The next morning, we hopped out of bed to go for a run! The elevation and geography at Kijabe was not conducive to longer runs, so I was looking forward to running to and around Hyde Park. We managed just over 6 miles, and despite the jet lag and giant meal the night before, we felt amazing. Must be that altitude training!

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Do people still build gardens as a sign of love? If not, they should.

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Harrod’s! We didn’t go in, but Joe really wanted me to at least see the outside.

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We even stumbled upon Cardinal Newman.

After a quick shower and breakfast, we journeyed to St. Paul’s Cathedral. When we got off the tube, we headed the wrong way trying to find it. After turning around and seeing the large dome (thanks Christopher Wren!) right behind us, we had to laugh.

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We did climb all the way to the top public access for simply stunning views of London. Even besides the gorgeous church and art work and history, the admission fee is worth it for the climb to the top alone.

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We found a nearby pub for lunch, but unfortunately, our schedule did not allow for us to tour the Tower of London. We still took some pictures with the Tower Bridge and watched the many tourists.

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Our next engagement was pretty touristy but also really fun: an afternoon tea on a river cruise!

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We spent a couple hours eating and drinking up and down the Thames.

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I’m lucky to be married to a husband who enjoys live theatre and music as much as I do, and he suggested we see a show while we were there. I really wanted to see Matilda: The Musical because Matilda, the book, was my favorite as a kid.

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The show did not disappoint, even though it was quite warm in the theatre. It was amazing to see how professional and talented the children were. On our way back to the hotel, we took a detour to Piccadilly Circus to see the sights and sounds of Piccadilly Circus on a Friday night, but I was ready for bed by then.

The next morning we woke up and caught the very first train to Heathrow to travel back to the United States. Everything else in London will have to wait until next time!

Monday, August 4, 2014

Wrapping up our time in Kenya

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On our way back from the Masai Mara (another, later post), we stopped for our traditional nyama choma down in Mahai Mahiu. Our driver Philip calls in the order, and by the time we get there, it’s ready to go. The goats are freshly slaughtered that morning, and the roasted legs are served with ugali, an odd cross between grits and cornbread.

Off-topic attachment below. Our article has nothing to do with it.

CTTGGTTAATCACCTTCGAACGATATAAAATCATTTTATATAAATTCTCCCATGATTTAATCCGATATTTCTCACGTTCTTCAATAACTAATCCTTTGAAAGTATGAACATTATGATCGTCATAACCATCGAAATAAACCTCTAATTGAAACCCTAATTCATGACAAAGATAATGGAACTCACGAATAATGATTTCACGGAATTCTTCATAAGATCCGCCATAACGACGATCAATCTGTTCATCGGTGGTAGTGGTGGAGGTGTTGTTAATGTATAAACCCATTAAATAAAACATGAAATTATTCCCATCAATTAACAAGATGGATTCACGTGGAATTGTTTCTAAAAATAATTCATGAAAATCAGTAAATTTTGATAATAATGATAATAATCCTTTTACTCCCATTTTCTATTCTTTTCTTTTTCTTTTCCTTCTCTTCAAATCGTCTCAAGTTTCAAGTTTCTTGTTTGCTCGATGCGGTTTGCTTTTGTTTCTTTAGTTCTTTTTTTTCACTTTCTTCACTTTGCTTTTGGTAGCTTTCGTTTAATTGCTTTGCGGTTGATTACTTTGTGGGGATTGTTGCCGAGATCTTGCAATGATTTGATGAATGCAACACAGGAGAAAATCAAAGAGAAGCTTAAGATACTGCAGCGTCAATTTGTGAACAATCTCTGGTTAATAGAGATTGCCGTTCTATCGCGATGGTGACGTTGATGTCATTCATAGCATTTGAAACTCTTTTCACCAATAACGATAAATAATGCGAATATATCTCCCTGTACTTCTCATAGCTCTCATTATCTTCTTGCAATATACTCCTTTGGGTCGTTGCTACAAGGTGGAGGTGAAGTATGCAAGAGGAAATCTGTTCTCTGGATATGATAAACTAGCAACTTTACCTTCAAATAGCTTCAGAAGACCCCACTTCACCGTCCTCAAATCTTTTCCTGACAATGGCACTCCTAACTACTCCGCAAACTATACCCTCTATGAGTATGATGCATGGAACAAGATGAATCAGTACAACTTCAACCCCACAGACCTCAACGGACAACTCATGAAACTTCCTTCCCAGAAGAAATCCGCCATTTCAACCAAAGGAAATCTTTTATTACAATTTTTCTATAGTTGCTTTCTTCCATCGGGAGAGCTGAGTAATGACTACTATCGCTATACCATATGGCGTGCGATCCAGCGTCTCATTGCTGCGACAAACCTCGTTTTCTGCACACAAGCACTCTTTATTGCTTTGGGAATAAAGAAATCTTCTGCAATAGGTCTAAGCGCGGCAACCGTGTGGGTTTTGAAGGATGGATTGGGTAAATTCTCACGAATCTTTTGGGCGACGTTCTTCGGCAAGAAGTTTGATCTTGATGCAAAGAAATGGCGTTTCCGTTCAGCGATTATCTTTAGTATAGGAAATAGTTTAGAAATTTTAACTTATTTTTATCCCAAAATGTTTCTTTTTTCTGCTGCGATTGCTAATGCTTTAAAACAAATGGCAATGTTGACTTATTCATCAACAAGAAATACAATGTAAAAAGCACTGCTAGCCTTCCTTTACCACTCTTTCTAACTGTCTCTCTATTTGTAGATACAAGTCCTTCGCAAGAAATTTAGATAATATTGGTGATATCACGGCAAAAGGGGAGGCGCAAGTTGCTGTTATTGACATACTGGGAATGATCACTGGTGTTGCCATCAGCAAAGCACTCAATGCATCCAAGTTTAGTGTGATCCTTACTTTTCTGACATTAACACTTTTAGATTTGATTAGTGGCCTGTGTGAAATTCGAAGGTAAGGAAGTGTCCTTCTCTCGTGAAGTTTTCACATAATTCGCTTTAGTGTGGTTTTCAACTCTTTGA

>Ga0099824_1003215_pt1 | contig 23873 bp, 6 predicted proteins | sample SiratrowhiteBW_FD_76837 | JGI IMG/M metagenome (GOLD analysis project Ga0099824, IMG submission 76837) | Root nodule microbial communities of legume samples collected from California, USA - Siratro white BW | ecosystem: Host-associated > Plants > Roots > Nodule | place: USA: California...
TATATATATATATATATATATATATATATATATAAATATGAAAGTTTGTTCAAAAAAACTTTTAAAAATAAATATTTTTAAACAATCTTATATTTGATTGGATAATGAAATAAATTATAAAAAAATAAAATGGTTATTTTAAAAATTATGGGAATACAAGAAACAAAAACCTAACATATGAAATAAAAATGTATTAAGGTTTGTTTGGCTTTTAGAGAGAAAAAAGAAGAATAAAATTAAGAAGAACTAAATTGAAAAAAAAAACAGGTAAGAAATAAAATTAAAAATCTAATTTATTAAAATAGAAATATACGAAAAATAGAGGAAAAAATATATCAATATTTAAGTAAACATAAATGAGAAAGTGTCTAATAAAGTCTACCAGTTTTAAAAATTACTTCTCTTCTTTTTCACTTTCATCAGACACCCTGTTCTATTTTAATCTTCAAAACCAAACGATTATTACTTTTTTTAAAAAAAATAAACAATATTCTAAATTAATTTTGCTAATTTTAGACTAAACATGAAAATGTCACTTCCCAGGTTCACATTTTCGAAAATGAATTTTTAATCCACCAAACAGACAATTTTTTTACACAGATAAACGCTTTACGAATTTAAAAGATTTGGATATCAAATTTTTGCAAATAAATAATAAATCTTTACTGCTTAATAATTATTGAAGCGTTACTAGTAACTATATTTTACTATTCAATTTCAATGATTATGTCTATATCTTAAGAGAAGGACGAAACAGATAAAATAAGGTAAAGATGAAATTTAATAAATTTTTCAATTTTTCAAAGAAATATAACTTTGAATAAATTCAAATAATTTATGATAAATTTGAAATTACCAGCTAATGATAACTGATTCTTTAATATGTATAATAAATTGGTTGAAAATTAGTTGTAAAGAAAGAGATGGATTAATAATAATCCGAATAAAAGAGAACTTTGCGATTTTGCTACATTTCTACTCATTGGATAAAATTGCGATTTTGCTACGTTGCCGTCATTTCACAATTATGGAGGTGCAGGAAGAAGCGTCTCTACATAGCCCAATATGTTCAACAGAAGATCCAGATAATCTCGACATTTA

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The legs are then chopped into small, bite-size pieces in front of us. Washed down with a cold Tusker lager, it’s a fabulous Kenyan meal. Lots of places advertise nyama choma and the quality can vary, but we trust Philip to guide us to the right spot.

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With only one working day left, we scrambled to wrap things up and pack. On my last day on the wards, I suddenly fainted for the first time in my life. There wasn’t anything particularly disturbing going on, so I think I must have locked my knees while at a patient’s bedside. More than anything, I was terrifically embarrassed. The patients all sat up in their beds, and the nurses rushed in. I continued to visit patients while seated with Abraham, my fellow chaplain. Later he commented how strong I was! If a Kenyan tells me I’m strong…

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Even though we were gone from home for nearly three weeks, our time in Kenya went by very quickly. The next day we made our rounds of final meetings and good-byes. My chaplain family threw me a Kwaheri (Goodbye) Party with a huge platter of snacks.

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Despite feeling more like a burden than a help most days, everyone said lovely and moving things about me. Oftentimes my own viewpoint is so myopic, limited to my city, my country, my denomination, and my culture. My faith is buoyed by their passion for Christ and knowing that we are brothers and sisters in the Church. Those bonds cross the boundaries of language, race, country, and continent. And with social media and e-mail, we can continue to keep in touch.

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Pastor John Mugo, interim director of the Chaplain Department, and me.